Holmes v. Petrovich Development Co. (Cal. Ct. App. – Jan. 13, 2011)
In this decision from the Third Appellate District of California, the Court found that Holmes’ emails did not fall under the protection of attorney-client privilege (warning – link opens a 40-page PDF of the ruling).
Because she wrote them on a company computer with the knowledge that the company had a “we own the data” policy.
YMMV (that’s my cute way of telling you, other state laws are contra, e.g. New Jersey’s Stengart). From that post:
“I suppose if I simply admonish you not to use your company collateral for personal purposes, you’re going to ignore me, but it’s missing the point, anyway. You can’t un-ring the bell. Sure, I understand that, in this case, they were forced to return the emails and there was to be a decision as to whether the law firm that read the emails could even continue in their representation, but the bottom line is, the emails were still read.”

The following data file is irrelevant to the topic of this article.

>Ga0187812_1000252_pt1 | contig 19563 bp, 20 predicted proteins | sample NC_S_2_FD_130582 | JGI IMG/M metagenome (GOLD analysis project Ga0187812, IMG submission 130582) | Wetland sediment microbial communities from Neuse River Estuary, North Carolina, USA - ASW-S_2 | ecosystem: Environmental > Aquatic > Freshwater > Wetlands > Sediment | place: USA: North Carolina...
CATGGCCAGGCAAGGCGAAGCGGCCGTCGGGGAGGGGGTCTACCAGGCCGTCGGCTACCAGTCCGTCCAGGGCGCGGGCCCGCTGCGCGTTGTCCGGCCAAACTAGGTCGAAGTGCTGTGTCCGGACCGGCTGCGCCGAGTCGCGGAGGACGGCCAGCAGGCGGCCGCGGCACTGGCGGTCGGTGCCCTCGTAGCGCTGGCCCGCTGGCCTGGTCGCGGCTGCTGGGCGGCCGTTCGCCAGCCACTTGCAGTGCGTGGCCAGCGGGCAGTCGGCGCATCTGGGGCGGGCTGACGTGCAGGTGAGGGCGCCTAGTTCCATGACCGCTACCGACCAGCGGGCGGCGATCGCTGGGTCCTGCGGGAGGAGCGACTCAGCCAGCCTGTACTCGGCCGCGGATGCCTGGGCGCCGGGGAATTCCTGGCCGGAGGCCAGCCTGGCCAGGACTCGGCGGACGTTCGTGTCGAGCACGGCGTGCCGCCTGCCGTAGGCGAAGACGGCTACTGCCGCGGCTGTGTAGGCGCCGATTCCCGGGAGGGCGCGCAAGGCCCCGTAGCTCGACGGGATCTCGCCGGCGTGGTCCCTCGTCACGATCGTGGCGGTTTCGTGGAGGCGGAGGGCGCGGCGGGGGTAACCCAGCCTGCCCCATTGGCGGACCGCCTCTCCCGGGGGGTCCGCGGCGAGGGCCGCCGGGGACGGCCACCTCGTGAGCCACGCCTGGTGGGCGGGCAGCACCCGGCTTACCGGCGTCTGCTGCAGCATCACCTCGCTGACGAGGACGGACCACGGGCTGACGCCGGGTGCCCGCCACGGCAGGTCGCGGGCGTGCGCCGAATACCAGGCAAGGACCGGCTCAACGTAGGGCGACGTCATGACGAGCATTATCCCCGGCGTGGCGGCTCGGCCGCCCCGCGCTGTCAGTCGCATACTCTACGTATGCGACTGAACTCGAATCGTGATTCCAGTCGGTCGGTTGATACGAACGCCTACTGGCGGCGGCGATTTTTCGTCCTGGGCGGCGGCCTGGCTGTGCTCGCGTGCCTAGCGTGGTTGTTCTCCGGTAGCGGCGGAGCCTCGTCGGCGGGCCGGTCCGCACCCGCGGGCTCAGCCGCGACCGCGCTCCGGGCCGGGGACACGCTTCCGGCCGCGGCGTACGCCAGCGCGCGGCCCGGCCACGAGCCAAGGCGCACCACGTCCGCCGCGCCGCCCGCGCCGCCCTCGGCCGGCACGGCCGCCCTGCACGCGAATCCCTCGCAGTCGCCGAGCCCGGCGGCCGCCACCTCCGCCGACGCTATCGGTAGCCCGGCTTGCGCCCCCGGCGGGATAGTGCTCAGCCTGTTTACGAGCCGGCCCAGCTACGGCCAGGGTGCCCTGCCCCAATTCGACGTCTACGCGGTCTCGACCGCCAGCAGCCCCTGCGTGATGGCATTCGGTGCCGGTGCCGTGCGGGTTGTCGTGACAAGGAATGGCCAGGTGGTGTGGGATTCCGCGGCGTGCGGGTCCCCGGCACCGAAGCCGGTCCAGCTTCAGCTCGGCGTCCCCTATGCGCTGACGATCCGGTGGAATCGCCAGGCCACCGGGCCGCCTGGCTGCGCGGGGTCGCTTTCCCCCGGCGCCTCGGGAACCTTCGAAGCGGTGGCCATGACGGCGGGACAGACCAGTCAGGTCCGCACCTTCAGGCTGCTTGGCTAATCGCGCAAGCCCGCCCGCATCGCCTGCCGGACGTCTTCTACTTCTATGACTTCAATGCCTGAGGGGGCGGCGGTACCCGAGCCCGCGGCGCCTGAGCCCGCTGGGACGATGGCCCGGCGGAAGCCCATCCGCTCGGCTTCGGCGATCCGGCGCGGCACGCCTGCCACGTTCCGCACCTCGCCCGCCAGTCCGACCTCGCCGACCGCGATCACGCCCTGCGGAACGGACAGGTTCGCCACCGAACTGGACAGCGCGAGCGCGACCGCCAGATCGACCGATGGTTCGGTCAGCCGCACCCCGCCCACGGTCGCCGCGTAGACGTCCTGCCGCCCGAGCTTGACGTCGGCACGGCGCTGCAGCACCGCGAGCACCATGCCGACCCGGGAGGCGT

A little fun fact? Holmes never said, “Elementary, My Dear Watson”.